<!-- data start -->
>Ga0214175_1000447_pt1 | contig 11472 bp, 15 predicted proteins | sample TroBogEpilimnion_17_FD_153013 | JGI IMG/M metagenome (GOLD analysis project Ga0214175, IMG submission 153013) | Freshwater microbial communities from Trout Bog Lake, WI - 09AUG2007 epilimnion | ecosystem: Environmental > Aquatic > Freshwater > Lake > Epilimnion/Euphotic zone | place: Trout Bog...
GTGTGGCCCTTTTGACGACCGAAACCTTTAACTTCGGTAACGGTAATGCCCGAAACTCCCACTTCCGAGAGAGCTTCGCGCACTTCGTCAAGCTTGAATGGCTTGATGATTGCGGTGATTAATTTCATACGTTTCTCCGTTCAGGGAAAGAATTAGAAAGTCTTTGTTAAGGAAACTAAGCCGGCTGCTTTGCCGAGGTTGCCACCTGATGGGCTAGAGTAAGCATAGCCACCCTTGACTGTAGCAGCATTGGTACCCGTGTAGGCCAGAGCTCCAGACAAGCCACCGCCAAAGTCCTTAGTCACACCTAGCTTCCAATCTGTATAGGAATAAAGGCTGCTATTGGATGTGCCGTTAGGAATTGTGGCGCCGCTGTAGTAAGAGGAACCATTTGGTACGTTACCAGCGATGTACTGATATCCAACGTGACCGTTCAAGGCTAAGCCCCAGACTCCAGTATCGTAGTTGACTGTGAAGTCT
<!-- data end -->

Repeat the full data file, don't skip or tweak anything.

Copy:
>Ga0214175_1000447_pt1 | contig 11472 bp, 15 predicted proteins | sample TroBogEpilimnion_17_FD_153013 | JGI IMG/M metagenome (GOLD analysis project Ga0214175, IMG submission 153013) | Freshwater microbial communities from Trout Bog Lake, WI - 09AUG2007 epilimnion | ecosystem: Environmental > Aquatic > Freshwater > Lake > Epilimnion/Euphotic zone | place: Trout Bog...
GTGTGGCCCTTTTGACGACCGAAACCTTTAACTTCGGTAACGGTAATGCCCGAAACTCCCACTTCCGAGAGAGCTTCGCGCACTTCGTCAAGCTTGAATGGCTTGATGATTGCGGTGATTAATTTCATACGTTTCTCCGTTCAGGGAAAGAATTAGAAAGTCTTTGTTAAGGAAACTAAGCCGGCTGCTTTGCCGAGGTTGCCACCTGATGGGCTAGAGTAAGCATAGCCACCCTTGACTGTAGCAGCATTGGTACCCGTGTAGGCCAGAGCTCCAGACAAGCCACCGCCAAAGTCCTTAGTCACACCTAGCTTCCAATCTGTATAGGAATAAAGGCTGCTATTGGATGTGCCGTTAGGAATTGTGGCGCCGCTGTAGTAAGAGGAACCATTTGGTACGTTACCAGCGATGTACTGATATCCAACGTGACCGTTCAAGGCTAAGCCCCAGACTCCAGTATCGTAGTTGACTGTGAAGTCT